October 14, 1996 |
Cut out a reference to O.J. Simpson here, insert one to Dennis Rodman there, and "A . . . My Name is Alice," hardly shows its age at all. The 1983 mixed-bag revue about women being women is still fresh and fun. Long Beach's International City Theatre makes its move to a larger space with this crowd-pleasing show, a sentimental, funny evening, consisting of songs and skits from 20-some different writers.
May 30, 2013 |
Matthew Perry is opening up about his struggle with addiction while playing sarcastic goofball Chandler Bing on the hit sitcom "Friends" and how he's now working to assist men with similar battles. Now that he's sober, the actor has focused his energy on helping people who can commiserate. He teamed up with addiction specialist Earl Hightower to open Perry House, a revamped version of his former Malibu mansion that now serves as a sober living home for one-time addicts to transition from rehab back to real life.
September 13, 2009
Please tell us that writer Kate Aurthur, for her interview with Courteney Cox ("She's Way Too Normal," Sept. 6) just plain forgot to ask if the actress really truly wanted to be quoted as saying, "Did we get a million dollars an episode for just one year or two [of "Friends"]?. . . . Isn't that amazing? A million dollars an episode! What did I do with that money?" Surely, given that chance, the "way too normal" Cox would have realized how incredibly asinine she'd sound in casually discussing and then dismissing what sounds to be more than $15 million for a single year's worth of work, especially during these record-awful economic times.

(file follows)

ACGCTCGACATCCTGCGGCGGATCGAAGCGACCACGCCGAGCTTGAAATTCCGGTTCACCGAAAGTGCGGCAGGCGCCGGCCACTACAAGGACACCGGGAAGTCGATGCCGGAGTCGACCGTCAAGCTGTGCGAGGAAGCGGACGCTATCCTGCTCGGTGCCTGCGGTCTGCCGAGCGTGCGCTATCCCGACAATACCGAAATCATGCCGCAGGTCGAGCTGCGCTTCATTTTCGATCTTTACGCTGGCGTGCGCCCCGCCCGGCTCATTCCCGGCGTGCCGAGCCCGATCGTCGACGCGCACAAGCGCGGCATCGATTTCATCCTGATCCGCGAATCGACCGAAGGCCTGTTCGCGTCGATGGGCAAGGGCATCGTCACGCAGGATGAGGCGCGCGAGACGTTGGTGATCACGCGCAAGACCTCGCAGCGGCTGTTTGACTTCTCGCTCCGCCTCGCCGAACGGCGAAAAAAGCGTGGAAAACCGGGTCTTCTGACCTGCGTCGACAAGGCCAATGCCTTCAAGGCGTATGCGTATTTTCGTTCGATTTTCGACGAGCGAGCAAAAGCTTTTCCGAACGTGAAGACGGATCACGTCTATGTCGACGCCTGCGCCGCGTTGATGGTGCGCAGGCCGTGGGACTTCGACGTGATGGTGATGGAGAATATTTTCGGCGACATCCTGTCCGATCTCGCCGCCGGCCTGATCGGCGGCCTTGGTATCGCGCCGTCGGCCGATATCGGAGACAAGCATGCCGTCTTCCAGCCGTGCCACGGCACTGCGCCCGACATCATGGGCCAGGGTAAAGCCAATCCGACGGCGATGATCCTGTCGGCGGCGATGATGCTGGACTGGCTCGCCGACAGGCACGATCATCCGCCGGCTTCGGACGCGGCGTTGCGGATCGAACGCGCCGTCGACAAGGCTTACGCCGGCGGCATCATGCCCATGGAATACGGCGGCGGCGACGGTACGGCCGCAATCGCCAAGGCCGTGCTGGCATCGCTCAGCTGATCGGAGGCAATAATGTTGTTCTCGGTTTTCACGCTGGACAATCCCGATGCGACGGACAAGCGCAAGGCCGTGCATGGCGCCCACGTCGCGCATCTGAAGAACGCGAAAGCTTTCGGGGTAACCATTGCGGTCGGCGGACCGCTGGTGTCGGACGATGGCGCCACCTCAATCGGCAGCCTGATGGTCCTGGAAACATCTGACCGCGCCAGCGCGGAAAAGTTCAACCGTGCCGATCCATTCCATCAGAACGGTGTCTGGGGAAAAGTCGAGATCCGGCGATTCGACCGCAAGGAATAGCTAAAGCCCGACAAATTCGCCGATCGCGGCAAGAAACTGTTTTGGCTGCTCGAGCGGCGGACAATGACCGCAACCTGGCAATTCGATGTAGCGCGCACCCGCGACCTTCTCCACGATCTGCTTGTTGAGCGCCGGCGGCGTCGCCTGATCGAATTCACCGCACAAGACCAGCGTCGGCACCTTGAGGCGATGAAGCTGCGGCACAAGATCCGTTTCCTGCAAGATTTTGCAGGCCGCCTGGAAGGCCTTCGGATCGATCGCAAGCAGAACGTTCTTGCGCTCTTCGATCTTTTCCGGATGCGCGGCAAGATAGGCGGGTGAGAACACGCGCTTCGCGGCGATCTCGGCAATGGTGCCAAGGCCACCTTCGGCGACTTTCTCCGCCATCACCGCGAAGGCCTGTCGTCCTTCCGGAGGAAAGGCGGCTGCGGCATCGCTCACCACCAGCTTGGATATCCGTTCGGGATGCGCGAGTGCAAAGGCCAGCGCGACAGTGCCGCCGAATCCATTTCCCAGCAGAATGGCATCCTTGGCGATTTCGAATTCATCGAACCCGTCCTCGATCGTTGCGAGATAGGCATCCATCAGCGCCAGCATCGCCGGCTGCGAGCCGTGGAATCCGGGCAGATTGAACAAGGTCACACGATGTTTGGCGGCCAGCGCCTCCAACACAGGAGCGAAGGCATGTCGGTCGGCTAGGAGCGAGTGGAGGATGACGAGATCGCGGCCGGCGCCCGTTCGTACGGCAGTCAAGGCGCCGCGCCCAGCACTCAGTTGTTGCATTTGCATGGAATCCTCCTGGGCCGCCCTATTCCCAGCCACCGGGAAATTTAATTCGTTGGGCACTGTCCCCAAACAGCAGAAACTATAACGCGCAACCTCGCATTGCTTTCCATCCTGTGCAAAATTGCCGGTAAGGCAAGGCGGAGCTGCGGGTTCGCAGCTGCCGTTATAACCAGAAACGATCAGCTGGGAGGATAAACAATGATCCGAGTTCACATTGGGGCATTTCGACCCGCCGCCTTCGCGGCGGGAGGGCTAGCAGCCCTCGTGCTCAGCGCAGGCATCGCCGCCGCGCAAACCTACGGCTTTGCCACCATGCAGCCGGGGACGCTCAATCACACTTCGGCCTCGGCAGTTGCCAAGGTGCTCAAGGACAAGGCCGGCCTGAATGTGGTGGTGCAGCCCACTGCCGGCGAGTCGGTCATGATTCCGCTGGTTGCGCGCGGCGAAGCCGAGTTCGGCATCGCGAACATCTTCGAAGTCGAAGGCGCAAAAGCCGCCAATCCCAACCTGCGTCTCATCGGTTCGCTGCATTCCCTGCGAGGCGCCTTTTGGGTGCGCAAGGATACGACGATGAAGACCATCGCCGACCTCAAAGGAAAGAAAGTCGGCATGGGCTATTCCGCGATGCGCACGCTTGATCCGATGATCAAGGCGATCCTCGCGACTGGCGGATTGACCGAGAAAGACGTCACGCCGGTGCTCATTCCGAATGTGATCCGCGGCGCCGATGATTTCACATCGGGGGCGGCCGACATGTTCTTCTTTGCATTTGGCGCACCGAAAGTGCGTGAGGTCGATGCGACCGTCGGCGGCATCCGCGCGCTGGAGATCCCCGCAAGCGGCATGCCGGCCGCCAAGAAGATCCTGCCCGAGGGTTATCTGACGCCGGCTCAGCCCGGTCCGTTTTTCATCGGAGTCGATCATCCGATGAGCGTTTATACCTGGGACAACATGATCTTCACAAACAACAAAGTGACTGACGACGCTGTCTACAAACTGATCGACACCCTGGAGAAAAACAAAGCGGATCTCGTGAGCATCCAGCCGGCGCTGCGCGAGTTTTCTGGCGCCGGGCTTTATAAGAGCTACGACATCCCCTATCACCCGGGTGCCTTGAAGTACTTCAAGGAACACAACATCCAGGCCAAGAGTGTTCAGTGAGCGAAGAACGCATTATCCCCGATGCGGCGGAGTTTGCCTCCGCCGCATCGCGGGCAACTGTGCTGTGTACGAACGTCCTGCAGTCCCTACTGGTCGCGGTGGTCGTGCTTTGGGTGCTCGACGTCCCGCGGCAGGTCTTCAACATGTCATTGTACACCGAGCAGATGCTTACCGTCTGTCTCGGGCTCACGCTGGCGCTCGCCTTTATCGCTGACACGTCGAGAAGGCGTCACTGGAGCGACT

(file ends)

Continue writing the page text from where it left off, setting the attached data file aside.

October 5, 2005 |
Everything happens cute on the WB's "Related," which premieres tonight and is about the Sorelli sisters of Manhattan -- Ginnie, Ann, Marjee and Rose. They're plucky and eccentric siblings who fight cute, reconcile cute, get pregnant cute, change their major cute, move back home cute, get dumped cute, play cards cute.
September 29, 1996
I found your interview with three TV producers quite disturbing in regard to their "fears" of a possible ratings system or V-chip ("Small Screen, Big Headaches," by Brian Lowry, Sept. 15). These people obviously think of themselves as pioneers, bravely fighting potential "censors" (i.e., parents) to push the boundaries each season with stronger doses of sex and raw language. But perhaps it is because of producers like Steven Bochco and Marta Kauffman, and the lack of good taste in their programs, that even a liberal president feels he must finally intervene.
January 19, 1998 |
As NBC flips through its programming deck looking for ways to replace "Seinfeld," a spinoff series doesn't appear to be in the cards. Based on initial feelers extended to the high-rated comedy's other cast members, NBC Entertainment President Warren Littlefield called the prospect of a "Seinfeld" spinoff "doubtful" and "a very long shot," saying the actors wanted to take some time after the show before even considering such offers.